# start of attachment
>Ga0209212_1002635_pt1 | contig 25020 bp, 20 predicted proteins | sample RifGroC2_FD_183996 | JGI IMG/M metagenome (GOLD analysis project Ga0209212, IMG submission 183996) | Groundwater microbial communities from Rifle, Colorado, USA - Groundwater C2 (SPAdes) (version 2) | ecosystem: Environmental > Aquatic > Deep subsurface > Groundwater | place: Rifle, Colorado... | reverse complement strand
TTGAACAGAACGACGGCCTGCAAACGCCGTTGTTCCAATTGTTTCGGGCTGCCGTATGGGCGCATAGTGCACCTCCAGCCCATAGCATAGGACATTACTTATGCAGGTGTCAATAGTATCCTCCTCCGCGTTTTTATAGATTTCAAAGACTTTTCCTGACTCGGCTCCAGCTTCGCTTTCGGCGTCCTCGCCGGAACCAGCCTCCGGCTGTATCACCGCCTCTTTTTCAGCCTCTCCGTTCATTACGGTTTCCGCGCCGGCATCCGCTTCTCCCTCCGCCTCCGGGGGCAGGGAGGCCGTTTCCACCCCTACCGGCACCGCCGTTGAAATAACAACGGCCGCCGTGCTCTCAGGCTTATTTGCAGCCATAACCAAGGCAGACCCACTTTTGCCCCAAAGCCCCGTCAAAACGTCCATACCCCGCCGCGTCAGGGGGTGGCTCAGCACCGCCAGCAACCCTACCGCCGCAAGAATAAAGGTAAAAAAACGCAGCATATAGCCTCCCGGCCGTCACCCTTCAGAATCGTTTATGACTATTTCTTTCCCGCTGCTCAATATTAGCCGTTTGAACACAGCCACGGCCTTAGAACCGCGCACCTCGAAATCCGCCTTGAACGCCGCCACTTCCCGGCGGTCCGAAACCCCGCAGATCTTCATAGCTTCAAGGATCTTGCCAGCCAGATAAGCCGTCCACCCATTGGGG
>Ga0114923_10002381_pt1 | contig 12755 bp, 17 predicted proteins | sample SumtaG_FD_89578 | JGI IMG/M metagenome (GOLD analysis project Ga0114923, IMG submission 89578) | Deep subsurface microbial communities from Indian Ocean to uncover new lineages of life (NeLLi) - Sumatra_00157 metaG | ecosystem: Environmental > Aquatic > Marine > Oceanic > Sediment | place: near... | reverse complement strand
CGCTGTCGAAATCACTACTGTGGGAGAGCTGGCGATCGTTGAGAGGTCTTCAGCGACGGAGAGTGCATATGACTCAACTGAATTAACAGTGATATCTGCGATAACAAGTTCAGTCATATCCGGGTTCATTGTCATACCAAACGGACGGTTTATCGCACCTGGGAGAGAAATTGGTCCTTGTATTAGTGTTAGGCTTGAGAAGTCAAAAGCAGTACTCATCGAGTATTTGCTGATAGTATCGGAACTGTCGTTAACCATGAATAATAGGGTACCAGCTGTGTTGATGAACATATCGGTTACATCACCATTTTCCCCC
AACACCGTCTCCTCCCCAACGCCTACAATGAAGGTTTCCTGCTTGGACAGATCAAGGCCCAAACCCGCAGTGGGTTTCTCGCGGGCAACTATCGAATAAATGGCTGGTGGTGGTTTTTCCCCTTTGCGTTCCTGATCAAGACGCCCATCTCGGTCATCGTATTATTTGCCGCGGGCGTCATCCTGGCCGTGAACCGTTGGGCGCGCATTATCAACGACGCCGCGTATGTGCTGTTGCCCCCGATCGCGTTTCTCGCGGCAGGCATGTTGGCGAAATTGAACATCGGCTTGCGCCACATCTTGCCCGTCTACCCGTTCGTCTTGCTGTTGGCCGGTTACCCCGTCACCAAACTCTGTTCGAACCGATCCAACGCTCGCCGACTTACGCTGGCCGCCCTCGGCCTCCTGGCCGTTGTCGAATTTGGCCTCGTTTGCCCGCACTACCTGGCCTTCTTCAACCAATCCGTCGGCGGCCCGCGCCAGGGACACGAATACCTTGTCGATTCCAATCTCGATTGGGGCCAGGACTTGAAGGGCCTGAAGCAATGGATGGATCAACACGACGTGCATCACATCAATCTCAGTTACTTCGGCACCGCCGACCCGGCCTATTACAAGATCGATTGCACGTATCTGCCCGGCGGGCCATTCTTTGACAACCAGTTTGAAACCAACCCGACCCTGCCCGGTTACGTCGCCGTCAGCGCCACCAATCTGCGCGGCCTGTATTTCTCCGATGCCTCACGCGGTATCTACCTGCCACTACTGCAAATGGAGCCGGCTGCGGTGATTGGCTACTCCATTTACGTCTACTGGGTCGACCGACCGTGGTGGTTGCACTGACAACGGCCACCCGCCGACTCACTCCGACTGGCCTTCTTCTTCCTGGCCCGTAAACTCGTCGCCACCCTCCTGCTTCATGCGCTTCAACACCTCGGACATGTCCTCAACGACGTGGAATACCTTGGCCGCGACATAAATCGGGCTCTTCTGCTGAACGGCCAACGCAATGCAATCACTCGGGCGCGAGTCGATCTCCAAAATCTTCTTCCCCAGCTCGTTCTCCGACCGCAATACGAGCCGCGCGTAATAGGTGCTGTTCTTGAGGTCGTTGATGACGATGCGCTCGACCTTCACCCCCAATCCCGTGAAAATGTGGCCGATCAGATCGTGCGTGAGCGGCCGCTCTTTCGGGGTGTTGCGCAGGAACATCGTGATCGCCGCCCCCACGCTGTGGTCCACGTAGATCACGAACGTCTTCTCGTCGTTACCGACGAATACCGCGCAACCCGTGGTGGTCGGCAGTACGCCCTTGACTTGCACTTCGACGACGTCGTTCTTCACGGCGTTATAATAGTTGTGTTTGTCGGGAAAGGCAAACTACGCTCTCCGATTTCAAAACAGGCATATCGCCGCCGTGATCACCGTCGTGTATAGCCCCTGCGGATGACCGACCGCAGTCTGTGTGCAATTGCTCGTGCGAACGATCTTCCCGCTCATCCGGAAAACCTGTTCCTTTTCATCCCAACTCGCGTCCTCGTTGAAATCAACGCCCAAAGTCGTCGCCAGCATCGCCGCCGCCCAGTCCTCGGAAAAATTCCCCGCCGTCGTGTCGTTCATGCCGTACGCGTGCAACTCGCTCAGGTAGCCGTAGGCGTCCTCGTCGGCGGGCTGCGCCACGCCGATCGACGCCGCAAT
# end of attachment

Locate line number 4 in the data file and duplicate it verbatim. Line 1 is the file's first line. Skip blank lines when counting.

CGCTGTCGAAATCACTACTGTGGGAGAGCTGGCGATCGTTGAGAGGTCTTCAGCGACGGAGAGTGCATATGACTCAACTGAATTAACAGTGATATCTGCGATAACAAGTTCAGTCATATCCGGGTTCATTGTCATACCAAACGGACGGTTTATCGCACCTGGGAGAGAAATTGGTCCTTGTATTAGTGTTAGGCTTGAGAAGTCAAAAGCAGTACTCATCGAGTATTTGCTGATAGTATCGGAACTGTCGTTAACCATGAATAATAGGGTACCAGCTGTGTTGATGAACATATCGGTTACATCACCATTTTCCCCC